• Colorado Bill Aims to Give Farmworkers Easier Access to Medical Care

    SAN LUIS VALLEY, Colo. — A woman with pregnancy complications needed permission from her boss to visit a doctor. Community health volunteers were turned away from delivering food and covid information to worker housing. A farmworker had a serious allergic reaction but was afraid to seek treatment. To Nicole Civita, policy director with Colorado advocacy […]

  • KHN Journalist Combs for Clues on Covid’s Origins

    California Healthline editor Arthur Allen discussed the investigation into the origins of the coronavirus on KPBS’ “Midday Edition” on Wednesday. Click here to hear Allen on KPBS Read Allen’s “To the Bat Cave: In Search of Covid’s Origins, Scientists Reignite Polarizing Debate on Wuhan ‘Lab Leak’“ Senior Colorado correspondent Markian Hawryluk discussed Colorado’s efforts to […]

  • Colorado Lawmakers Wage Multifront Assault on High Drug Costs

    DENVER — Tired of waiting for federal action to reduce prescription drug costs, Colorado is acting on its own — even if it must do so with one arm tied behind its back. Unable to set prices or change patent protections, the state is exploring creative legislative and administrative approaches to lower out-of-pocket costs on […]

  • Colorado Will Pay Hospitals to Close Expensive Free-Standing ERs

    Colorado health officials so abhor the high costs associated with free-standing emergency rooms they’re offering to pay hospitals to shut the facilities down. This story also ran on Fortune. It can be republished for free. The state wants hospitals to convert them to other purposes, such as providing primary care or mental health services. At […]

  • Riding Herd on Mental Health in Colorado Ranching Country

    [Editor’s note: If you or someone you know is in a crisis, please call the National Suicide Prevention Lifeline at 1-800-273-TALK (8255), or contact the Crisis Text Line by texting TALK to 741741. In Colorado, you can also contact Colorado Crisis Services at 1-844-493-TALK (8255) or text TALK to 38255.] KIOWA, Colo. — The yellow-and-green […]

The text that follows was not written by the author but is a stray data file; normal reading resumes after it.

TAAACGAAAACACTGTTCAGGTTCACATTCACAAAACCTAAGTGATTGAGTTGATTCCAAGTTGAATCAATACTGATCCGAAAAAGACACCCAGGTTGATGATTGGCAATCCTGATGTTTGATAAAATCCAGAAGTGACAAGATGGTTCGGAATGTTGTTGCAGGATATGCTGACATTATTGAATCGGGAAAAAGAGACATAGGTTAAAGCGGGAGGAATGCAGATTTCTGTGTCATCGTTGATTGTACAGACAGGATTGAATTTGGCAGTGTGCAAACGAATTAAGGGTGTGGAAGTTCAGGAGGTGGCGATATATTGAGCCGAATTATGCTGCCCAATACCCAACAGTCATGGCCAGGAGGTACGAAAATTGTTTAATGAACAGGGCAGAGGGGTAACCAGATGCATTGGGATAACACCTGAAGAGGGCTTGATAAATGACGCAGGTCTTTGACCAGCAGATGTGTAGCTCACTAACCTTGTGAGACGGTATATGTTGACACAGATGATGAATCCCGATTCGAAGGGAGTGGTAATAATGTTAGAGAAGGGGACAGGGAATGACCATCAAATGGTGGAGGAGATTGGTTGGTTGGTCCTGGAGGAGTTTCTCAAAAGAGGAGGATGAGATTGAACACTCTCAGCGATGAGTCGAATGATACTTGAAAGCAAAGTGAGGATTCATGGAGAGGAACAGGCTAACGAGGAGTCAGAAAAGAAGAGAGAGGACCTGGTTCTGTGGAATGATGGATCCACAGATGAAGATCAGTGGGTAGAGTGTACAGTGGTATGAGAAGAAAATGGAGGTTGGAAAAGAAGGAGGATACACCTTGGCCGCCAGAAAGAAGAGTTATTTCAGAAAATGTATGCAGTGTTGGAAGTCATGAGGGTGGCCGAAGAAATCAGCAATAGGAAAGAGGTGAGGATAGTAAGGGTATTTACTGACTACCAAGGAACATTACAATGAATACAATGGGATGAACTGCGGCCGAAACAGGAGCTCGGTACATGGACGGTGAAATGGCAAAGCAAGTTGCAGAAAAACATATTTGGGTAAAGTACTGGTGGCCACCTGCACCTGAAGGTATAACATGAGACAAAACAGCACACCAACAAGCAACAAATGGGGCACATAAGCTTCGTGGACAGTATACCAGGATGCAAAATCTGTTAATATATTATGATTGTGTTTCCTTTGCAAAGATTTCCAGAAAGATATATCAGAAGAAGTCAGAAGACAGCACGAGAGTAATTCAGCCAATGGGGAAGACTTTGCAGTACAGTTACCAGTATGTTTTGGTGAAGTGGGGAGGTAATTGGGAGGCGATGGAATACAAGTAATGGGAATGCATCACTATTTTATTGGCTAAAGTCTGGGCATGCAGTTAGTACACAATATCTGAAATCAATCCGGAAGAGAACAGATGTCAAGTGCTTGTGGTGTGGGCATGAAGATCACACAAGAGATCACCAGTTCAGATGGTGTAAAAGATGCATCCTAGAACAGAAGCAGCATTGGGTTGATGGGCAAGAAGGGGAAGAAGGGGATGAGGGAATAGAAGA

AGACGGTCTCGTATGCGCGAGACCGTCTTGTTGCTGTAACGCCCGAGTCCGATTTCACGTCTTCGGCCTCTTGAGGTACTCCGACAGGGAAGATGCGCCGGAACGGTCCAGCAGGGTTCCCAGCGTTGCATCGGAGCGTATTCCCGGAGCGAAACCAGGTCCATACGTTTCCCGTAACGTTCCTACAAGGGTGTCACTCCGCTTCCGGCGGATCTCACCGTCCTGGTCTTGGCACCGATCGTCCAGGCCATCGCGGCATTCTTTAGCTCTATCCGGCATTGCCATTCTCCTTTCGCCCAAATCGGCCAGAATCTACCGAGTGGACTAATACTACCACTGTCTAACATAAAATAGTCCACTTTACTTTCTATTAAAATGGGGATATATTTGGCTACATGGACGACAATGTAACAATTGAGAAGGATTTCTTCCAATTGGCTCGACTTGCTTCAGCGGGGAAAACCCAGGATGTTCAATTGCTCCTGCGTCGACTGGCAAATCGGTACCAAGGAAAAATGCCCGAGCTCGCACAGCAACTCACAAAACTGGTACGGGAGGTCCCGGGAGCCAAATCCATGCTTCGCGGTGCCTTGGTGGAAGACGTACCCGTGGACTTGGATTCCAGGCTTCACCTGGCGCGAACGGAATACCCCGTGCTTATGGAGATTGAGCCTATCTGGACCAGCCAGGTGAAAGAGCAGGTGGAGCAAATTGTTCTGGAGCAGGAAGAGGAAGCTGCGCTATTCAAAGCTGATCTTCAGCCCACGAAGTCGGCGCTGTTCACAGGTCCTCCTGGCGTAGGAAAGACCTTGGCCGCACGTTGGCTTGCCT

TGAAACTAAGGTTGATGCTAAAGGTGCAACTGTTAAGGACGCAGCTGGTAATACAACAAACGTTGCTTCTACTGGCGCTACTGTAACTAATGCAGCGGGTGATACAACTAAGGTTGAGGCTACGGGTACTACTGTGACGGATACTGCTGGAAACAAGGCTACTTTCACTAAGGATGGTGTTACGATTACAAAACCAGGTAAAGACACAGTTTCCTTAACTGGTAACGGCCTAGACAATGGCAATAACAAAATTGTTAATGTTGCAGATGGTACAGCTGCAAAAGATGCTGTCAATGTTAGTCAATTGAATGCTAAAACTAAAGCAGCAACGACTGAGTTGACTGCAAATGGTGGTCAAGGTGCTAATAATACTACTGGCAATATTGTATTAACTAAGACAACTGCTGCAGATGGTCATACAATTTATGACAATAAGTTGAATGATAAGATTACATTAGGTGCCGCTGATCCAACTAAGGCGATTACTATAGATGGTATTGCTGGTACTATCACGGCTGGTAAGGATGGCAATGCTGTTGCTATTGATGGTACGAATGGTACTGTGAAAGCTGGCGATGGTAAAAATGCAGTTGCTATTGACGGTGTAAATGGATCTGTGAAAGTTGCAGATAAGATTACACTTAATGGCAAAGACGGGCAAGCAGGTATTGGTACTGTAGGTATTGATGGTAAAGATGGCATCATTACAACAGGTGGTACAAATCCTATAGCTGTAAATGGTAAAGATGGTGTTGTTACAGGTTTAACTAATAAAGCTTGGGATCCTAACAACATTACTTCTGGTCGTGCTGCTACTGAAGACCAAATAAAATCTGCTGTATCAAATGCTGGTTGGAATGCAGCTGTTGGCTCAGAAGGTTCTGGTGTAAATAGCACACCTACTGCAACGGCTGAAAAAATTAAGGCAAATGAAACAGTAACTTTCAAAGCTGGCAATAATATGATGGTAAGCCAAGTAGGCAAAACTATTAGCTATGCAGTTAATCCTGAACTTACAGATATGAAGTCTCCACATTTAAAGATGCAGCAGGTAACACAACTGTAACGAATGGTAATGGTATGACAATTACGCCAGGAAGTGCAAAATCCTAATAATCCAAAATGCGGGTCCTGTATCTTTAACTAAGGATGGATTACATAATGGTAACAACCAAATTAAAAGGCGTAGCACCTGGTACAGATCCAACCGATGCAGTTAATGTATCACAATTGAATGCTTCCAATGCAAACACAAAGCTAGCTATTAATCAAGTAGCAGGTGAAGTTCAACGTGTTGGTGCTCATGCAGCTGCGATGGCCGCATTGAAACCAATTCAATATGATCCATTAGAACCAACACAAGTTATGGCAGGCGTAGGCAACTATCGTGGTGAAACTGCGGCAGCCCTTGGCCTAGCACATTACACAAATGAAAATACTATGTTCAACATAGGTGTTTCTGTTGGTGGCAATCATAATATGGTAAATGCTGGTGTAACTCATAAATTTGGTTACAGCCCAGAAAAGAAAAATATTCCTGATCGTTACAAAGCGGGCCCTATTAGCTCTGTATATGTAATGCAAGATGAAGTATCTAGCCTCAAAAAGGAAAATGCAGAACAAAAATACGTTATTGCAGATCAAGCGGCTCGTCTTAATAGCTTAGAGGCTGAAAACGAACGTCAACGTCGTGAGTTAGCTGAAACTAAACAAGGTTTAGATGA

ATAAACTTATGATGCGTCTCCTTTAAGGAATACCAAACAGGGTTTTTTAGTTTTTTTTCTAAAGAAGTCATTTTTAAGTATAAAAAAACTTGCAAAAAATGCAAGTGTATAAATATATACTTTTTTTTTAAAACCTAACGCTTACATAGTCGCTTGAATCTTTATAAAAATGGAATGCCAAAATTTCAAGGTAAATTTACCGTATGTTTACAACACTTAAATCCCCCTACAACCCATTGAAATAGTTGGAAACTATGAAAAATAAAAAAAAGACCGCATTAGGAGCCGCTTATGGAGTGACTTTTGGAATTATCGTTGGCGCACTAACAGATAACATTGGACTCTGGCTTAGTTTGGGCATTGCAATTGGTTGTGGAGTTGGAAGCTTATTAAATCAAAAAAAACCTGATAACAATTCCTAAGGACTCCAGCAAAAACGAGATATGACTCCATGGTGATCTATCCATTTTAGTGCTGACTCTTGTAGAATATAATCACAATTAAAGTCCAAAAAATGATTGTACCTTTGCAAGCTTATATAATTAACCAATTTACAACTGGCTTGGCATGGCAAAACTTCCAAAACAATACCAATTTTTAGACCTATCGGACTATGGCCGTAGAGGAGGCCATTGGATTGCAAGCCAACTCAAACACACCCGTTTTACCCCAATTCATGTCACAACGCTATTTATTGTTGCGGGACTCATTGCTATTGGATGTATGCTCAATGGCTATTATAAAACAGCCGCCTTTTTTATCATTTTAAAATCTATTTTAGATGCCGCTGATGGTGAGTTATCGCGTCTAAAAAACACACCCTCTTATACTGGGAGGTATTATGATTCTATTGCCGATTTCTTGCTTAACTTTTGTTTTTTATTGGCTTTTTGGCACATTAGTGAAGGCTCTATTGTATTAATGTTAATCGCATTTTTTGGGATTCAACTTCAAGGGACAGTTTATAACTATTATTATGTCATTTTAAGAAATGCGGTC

• From Covid Coverage to ‘Public Option’ Plans, Journalists Delve Into Details

    KHN senior correspondent Julie Appleby discussed changes in insurance coverage for covid-19 care on Newsy on Thursday. Click here to watch Appleby on Newsy Read Appleby’s “Time to Say Goodbye to Some Insurers’ Waivers for Covid Treatment Fees” KHN senior correspondent Mary Agnes Carey discussed Connecticut’s legislative efforts to pass a “public option” insurance plan […]

  • What a Difference a Year Makes in Colorado’s Case for a Public Option Plan

    DENVER — Before the pandemic, Colorado looked set to become the second state to pass what’s known as a “public option” health insurance plan, which would have forced hospitals that lawmakers said were raking in obscene profits to accept lower payments. But when covid-19 struck, legislators hit pause. Use Our Content It can be republished […]

  • ‘Red Flag’ Gun Laws Get Another Look After Indiana, Colorado Shootings

    On New Year’s Eve 2017, sheriff’s deputies in the Denver suburb of Highlands Ranch responded to a domestic disturbance. Before the night was over, four officers had been shot and Douglas County Sheriff’s Deputy Zackari Parrish III was dead. This story also ran on U.S. News & World Report. It can be republished for free. […]

  • From Rotten Teeth to Advanced Cancer, Patients Feel the Effects of Treatment Delays